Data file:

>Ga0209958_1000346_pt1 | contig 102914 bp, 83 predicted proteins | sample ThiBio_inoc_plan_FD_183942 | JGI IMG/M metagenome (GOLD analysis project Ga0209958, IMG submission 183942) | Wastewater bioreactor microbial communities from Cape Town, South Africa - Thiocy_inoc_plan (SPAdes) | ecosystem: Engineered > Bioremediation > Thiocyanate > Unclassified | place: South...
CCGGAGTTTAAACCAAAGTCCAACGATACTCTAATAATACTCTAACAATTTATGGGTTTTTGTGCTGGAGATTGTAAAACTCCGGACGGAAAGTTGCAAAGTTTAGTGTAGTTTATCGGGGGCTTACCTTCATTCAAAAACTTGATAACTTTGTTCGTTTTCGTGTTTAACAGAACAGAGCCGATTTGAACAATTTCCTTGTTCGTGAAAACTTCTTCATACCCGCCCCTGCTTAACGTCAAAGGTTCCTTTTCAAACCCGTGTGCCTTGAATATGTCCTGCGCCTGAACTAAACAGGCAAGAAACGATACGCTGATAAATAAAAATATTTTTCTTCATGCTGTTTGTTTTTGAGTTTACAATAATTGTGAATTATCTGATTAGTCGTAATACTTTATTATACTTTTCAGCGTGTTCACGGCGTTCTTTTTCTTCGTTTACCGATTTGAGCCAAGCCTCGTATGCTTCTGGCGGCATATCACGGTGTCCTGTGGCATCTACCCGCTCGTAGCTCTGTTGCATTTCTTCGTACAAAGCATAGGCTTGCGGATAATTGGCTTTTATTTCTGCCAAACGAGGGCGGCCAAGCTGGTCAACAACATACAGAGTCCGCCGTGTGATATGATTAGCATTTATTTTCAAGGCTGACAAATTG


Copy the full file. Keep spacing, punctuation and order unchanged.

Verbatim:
>Ga0209958_1000346_pt1 | contig 102914 bp, 83 predicted proteins | sample ThiBio_inoc_plan_FD_183942 | JGI IMG/M metagenome (GOLD analysis project Ga0209958, IMG submission 183942) | Wastewater bioreactor microbial communities from Cape Town, South Africa - Thiocy_inoc_plan (SPAdes) | ecosystem: Engineered > Bioremediation > Thiocyanate > Unclassified | place: South...
CCGGAGTTTAAACCAAAGTCCAACGATACTCTAATAATACTCTAACAATTTATGGGTTTTTGTGCTGGAGATTGTAAAACTCCGGACGGAAAGTTGCAAAGTTTAGTGTAGTTTATCGGGGGCTTACCTTCATTCAAAAACTTGATAACTTTGTTCGTTTTCGTGTTTAACAGAACAGAGCCGATTTGAACAATTTCCTTGTTCGTGAAAACTTCTTCATACCCGCCCCTGCTTAACGTCAAAGGTTCCTTTTCAAACCCGTGTGCCTTGAATATGTCCTGCGCCTGAACTAAACAGGCAAGAAACGATACGCTGATAAATAAAAATATTTTTCTTCATGCTGTTTGTTTTTGAGTTTACAATAATTGTGAATTATCTGATTAGTCGTAATACTTTATTATACTTTTCAGCGTGTTCACGGCGTTCTTTTTCTTCGTTTACCGATTTGAGCCAAGCCTCGTATGCTTCTGGCGGCATATCACGGTGTCCTGTGGCATCTACCCGCTCGTAGCTCTGTTGCATTTCTTCGTACAAAGCATAGGCTTGCGGATAATTGGCTTTTATTTCTGCCAAACGAGGGCGGCCAAGCTGGTCAACAACATACAGAGTCCGCCGTGTGATATGATTAGCATTTATTTTCAAGGCTGACAAATTG